Ajou University in Korea has recently reported on femtosecond scanning photocurrent microscopy using our Optical Modulator devices. In this application Ti:Sapphire lasers were divided into pump and probe beams, then focused on the samples using an objective lens, while a pair of two-axis steering mirrors were used to manipulate the positions of both focused laser spots. Our optical modulator was then used to modulate the probe pulse at 20 kHz to capture the photocurrent generated by the probe pulse signals and filter out the photocurrents generated directly by the pump pulse. It is noted in their paper that “this modulator is advantageous over the acousto-optic types because it is free from the dispersion effects and delivers better spatial resolution for the focused laser”. Figure 1 shows the setup of the experiment.
Figure 1. Schematic of experiments. (a) Schematic diagram of ultrafast carrier dynamics in a semiconductor nanowire device. (b) Schematic diagram of the experimental setup (CM, chirped mirrors; DM, optical modulator).
For the results on combining scanning photocurrent microscopy and ultrafast pump probe techniques, head to ACS Nano
to read the full paper.
If you would like further information on BMC's Optical Modulator technology and the Reflective Optical Chopper, which includes a high-speed driver for the Optical Modulator, please contact us here.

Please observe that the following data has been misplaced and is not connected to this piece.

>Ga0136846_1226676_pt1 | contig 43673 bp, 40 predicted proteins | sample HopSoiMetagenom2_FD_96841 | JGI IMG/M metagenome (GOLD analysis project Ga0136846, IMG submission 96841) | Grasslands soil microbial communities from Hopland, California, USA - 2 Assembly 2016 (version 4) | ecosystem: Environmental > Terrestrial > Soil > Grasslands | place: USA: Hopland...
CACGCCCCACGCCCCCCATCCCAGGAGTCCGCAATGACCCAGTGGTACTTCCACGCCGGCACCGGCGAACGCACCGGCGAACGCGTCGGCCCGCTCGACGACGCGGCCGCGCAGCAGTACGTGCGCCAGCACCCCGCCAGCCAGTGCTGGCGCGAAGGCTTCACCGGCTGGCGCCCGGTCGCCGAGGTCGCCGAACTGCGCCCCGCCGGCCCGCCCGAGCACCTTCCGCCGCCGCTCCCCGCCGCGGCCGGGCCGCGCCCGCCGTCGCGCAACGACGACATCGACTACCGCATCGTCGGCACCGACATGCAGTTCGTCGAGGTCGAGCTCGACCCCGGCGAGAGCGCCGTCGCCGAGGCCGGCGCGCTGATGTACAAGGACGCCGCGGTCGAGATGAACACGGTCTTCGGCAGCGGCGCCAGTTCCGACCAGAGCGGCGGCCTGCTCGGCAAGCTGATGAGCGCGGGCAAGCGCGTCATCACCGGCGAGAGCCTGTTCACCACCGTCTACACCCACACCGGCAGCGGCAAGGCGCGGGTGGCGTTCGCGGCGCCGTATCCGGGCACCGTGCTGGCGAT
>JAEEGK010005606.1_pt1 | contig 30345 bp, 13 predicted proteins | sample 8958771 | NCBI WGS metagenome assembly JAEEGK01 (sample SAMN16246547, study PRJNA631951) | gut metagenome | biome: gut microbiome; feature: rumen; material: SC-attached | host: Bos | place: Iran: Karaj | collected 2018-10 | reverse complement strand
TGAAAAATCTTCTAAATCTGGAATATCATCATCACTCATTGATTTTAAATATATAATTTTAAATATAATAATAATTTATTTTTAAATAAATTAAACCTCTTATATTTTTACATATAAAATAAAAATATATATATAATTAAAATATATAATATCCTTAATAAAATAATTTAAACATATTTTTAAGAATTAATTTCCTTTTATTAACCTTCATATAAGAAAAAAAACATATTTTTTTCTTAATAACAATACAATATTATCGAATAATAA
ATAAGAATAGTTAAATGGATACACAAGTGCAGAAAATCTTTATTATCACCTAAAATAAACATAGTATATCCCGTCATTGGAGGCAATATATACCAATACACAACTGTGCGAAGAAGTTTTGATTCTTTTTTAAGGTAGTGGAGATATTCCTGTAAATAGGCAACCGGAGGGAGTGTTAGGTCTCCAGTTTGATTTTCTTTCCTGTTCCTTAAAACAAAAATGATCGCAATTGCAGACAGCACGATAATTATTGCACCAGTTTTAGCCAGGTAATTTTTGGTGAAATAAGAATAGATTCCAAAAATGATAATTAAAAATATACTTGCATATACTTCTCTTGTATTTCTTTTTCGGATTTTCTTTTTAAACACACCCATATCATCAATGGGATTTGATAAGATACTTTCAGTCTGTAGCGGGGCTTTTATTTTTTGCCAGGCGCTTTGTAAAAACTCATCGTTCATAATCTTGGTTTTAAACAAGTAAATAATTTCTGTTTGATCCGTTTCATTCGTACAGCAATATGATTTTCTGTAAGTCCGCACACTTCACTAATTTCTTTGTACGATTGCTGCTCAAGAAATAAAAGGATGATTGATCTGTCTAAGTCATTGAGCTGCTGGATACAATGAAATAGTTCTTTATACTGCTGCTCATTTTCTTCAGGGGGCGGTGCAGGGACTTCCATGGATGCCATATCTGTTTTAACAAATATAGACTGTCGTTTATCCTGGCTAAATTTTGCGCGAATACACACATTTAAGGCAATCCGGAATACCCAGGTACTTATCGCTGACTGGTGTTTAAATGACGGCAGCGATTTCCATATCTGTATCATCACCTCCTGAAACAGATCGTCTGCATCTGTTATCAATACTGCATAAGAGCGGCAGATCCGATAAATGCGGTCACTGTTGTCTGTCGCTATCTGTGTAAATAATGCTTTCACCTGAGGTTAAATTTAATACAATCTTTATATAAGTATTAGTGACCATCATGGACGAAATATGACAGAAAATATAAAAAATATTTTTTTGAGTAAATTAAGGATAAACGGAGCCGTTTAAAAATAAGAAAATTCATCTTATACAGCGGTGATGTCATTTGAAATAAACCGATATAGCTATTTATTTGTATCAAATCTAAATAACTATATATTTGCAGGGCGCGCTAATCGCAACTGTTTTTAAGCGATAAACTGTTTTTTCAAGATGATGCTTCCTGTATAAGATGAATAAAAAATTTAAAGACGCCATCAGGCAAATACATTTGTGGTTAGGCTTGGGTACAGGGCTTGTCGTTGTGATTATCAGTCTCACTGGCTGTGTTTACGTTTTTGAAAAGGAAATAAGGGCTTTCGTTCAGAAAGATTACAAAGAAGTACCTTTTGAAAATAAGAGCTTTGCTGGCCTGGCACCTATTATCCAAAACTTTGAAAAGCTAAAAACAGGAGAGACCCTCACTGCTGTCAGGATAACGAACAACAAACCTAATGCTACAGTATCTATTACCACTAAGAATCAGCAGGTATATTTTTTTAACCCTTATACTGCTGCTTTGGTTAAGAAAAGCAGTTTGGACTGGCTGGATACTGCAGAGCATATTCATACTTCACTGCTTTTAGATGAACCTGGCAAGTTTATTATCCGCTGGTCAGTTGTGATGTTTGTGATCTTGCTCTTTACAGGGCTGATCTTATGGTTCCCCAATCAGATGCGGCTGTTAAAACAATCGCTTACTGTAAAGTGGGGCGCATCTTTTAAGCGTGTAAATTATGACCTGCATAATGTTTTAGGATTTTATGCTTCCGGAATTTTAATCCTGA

Tags: deformable mirror, adaptive optics, boston micromachines, UAV, free-space communication, modulating retroreflector, pulse, pulse width, laser beam, CLEO, laser science, biological imaging, deep tissue microscopy, BMC, laser pulse shaping, ultrafast lasers, two photon, optical chopper, optical modulator, chopper, AOM, acousto-optic modulator, speed, shutter
It's been a few weeks since we returned from the Conference on Lasers and Electro-Optics 2013 and now that we're settled back in to the daily routine, I thought I would give some highlights on the show. I was happy to be joined this time by our new Marketing and Communications Specialist, Angelica Perrone, who did a great job navigating the complex photonics market for the first time.
While the conference seems to be chugging along at a nice pace, the tradeshow has most definitely become a smaller venue. We were once again hosted by our strategic partner, Thorlabs (thanks, again guys!) and being in such a central location on the floor, we were able to get a good flavor for the pace of the show. Here are my thoughts:
Little, different, yellow, better
Anybody get that Nuprin reference? Anybody? See what I 'm talking about here.
Okay, so it's not yellow (although yellow lasers are cool), but the show is definitely getting smaller. I mentioned to a colleague that since the show is in San Jose for the second year in the row, it seemed like the barriers on either end of the tradeshow floor had moved in just a bit.
As far as different, the show is not like other photonics shows in that it is pretty focused in its applications. While there were some interesting talks on microscopy, this was a small portion of the material, with most others focussing on more laser-centric applications, as the title of the conference implies.